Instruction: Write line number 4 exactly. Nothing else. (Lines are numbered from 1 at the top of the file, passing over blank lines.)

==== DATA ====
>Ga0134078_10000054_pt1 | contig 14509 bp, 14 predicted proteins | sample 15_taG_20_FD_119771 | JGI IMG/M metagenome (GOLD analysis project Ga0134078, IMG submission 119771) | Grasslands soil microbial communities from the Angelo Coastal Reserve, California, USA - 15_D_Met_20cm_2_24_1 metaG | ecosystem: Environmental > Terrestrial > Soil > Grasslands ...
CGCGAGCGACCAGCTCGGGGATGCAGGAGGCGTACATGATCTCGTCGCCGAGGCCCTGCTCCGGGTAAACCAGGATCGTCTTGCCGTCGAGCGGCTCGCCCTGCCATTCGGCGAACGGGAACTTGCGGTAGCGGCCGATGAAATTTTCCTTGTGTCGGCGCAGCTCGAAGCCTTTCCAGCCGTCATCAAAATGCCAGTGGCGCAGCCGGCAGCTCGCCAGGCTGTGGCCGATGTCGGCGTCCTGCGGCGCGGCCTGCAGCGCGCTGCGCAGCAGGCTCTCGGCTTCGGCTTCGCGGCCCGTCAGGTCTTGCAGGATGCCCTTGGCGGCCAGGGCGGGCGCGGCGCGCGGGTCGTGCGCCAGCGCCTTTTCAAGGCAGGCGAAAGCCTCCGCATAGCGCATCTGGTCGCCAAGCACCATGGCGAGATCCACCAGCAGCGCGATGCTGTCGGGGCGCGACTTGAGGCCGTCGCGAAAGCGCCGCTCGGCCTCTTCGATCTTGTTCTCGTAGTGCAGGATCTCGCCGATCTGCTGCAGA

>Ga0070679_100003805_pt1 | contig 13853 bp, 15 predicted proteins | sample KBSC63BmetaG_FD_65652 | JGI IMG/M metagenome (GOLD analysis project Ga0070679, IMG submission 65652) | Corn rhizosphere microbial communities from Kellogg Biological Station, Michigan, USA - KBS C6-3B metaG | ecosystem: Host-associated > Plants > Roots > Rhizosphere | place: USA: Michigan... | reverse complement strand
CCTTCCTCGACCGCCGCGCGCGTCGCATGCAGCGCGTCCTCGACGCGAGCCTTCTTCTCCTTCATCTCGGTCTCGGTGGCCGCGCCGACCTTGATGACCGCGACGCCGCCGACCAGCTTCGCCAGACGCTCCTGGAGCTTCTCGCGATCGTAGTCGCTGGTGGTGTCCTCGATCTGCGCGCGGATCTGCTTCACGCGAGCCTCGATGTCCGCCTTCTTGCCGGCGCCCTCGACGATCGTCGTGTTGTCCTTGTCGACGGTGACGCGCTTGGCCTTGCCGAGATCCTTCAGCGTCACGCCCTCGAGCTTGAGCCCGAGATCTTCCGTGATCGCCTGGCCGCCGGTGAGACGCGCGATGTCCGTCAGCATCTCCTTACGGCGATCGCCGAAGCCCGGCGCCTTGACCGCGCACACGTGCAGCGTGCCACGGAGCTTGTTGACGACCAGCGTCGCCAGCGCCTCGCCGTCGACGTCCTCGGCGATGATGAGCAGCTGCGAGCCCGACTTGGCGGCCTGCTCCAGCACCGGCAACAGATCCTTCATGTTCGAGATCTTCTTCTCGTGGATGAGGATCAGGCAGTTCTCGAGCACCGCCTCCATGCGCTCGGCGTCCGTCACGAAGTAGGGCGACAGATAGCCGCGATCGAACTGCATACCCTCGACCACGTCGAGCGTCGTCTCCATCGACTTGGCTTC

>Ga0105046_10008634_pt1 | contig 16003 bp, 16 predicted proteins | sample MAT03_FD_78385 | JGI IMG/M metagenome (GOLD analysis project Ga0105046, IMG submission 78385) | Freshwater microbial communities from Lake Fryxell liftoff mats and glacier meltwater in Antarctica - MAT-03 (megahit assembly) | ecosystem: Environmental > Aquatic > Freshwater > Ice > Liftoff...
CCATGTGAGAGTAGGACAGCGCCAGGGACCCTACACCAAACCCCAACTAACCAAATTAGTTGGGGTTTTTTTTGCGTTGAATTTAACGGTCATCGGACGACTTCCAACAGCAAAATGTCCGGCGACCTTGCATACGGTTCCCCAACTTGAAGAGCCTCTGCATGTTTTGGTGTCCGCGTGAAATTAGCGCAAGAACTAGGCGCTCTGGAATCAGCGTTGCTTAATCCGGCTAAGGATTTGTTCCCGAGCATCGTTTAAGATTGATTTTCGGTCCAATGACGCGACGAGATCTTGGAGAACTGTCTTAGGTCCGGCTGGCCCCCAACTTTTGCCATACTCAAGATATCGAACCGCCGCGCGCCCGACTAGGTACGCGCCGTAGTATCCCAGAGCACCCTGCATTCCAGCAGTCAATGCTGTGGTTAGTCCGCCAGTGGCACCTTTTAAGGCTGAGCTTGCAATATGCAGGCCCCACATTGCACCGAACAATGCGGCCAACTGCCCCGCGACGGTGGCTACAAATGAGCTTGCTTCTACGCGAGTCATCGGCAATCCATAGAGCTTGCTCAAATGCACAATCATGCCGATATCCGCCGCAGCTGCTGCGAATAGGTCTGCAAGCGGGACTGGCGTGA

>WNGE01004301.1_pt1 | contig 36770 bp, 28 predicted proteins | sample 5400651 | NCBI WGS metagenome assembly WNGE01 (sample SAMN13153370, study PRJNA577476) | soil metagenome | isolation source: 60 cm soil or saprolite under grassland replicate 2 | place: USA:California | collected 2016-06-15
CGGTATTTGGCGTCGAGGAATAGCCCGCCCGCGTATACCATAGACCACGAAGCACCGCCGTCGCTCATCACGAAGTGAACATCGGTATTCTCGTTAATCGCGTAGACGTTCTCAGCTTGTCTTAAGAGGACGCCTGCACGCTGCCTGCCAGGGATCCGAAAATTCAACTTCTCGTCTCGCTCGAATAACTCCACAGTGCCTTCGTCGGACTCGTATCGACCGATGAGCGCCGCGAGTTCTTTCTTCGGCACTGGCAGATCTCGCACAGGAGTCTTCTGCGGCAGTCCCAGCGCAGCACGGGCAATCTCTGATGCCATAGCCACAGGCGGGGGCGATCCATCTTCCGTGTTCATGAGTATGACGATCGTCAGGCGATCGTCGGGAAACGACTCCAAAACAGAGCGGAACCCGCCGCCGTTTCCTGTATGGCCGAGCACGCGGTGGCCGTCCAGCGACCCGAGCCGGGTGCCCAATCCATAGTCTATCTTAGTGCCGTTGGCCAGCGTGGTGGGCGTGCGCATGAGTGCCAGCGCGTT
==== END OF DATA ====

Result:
CCTTCCTCGACCGCCGCGCGCGTCGCATGCAGCGCGTCCTCGACGCGAGCCTTCTTCTCCTTCATCTCGGTCTCGGTGGCCGCGCCGACCTTGATGACCGCGACGCCGCCGACCAGCTTCGCCAGACGCTCCTGGAGCTTCTCGCGATCGTAGTCGCTGGTGGTGTCCTCGATCTGCGCGCGGATCTGCTTCACGCGAGCCTCGATGTCCGCCTTCTTGCCGGCGCCCTCGACGATCGTCGTGTTGTCCTTGTCGACGGTGACGCGCTTGGCCTTGCCGAGATCCTTCAGCGTCACGCCCTCGAGCTTGAGCCCGAGATCTTCCGTGATCGCCTGGCCGCCGGTGAGACGCGCGATGTCCGTCAGCATCTCCTTACGGCGATCGCCGAAGCCCGGCGCCTTGACCGCGCACACGTGCAGCGTGCCACGGAGCTTGTTGACGACCAGCGTCGCCAGCGCCTCGCCGTCGACGTCCTCGGCGATGATGAGCAGCTGCGAGCCCGACTTGGCGGCCTGCTCCAGCACCGGCAACAGATCCTTCATGTTCGAGATCTTCTTCTCGTGGATGAGGATCAGGCAGTTCTCGAGCACCGCCTCCATGCGCTCGGCGTCCGTCACGAAGTAGGGCGACAGATAGCCGCGATCGAACTGCATACCCTCGACCACGTCGAGCGTCGTCTCCATCGACTTGGCTTC